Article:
While not inherently natural wine, Pét-Nat’s growth over the last decade has been inextricably linked to the growth of the natural category, with many of the bottles available today having been produced by natural winemakers. Now, with the wine zeitgeist moving away from natural wine, Pét-Nat — or Pétillant Naturel — finds itself at a bit of a crossroads.
On this episode of the “VinePair Podcast,” hosts Joanna Sciarrino and Zach Geballe discuss the numerous reasons why the style of sparkling wine has achieved a degree of popularity before debating why the reasons for its success may be the same responsible for its downfall.
When Pét-Nat first started emerging in the early to mid-2010s, it was a unique way of enjoying sparkling wine that was different from Champagne and Prosecco. However, with nothing unifying the category of “Pét-Nat” other than a broad method of production, the quality of these wines can vary greatly. Coming in dozens of colors, produced from dozens of grapes, and with each bottle potentially displaying wildly different tasting notes, achieving a degree of synergy in the category is a challenge at best.
Plus, with many of the bottles on the market never having been disgorged or otherwise filtered, Pét-Nats can often pour cloudy or have sediment in the bottle, which can be less than desirable when serving the wine in restaurants. There’s also versatility to consider when it comes to the wine’s place on a restaurant menu. Sparkling wines should be able to be poured by the glass and used in cocktails, all at a relatively low price. With Pét-Nats often having complexities that are difficult to pair while also creeping up in price, the wines can have a high cost for very low usage.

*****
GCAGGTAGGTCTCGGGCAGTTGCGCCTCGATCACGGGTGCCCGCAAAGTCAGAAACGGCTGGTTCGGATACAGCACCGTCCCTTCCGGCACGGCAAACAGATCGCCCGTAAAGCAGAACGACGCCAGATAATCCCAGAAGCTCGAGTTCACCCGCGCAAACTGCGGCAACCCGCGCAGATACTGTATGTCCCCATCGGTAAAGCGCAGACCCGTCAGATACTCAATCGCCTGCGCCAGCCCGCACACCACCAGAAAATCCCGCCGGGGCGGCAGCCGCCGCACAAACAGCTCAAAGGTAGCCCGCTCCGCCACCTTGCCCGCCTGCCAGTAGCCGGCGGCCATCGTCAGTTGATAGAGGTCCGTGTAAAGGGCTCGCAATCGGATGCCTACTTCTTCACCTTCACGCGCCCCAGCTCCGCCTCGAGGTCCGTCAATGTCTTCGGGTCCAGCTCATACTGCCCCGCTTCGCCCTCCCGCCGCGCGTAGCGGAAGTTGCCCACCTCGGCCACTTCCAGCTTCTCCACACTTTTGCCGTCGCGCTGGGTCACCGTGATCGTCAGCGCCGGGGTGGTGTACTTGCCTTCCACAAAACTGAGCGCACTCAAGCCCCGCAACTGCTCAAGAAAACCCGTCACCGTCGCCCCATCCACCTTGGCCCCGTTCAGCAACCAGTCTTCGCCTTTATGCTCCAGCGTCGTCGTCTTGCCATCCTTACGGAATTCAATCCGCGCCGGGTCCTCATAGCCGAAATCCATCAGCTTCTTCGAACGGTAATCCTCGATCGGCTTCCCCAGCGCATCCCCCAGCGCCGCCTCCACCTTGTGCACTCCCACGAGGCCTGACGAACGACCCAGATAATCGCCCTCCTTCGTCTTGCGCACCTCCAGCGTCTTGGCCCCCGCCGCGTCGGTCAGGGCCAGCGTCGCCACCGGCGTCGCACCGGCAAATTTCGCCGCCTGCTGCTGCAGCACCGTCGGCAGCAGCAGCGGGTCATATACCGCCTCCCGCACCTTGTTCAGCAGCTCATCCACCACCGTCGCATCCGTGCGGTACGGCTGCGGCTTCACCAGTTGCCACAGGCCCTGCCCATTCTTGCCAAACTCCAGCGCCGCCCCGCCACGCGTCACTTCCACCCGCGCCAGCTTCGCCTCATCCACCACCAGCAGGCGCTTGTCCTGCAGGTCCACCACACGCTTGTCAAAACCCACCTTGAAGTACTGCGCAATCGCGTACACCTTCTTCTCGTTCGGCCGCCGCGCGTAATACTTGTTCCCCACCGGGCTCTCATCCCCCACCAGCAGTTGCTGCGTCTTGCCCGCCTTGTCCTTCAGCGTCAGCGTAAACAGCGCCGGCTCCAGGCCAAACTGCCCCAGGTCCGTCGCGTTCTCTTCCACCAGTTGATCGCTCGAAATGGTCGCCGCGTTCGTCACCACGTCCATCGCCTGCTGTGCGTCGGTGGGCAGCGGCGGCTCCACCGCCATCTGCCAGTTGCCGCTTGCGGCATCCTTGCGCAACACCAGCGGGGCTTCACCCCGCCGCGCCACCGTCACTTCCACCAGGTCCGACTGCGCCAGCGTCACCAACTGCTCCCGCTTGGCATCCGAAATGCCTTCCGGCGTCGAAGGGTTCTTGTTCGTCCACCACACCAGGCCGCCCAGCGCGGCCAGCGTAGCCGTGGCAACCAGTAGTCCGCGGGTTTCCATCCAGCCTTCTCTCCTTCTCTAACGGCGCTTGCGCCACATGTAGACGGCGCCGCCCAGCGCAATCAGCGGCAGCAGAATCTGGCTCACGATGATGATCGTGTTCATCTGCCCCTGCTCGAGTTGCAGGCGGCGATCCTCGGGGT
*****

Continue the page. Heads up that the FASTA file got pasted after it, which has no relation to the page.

After discussing the state of the union in the category, Joanna and Zach each try a Pét-Nat from their respective regions. Joanna tries a bottle from Channing Daughters on Long Island and Zach pops open the Sémillon Pét-Nat from Grosgrain Vineyards in Washington. Tune in for more.
Zach is reading: Could Domestic Initiatives Help Sake Soar Stateside?
Joanna is reading: No Bourbon Defines the ‘Tater’ Era More Than Weller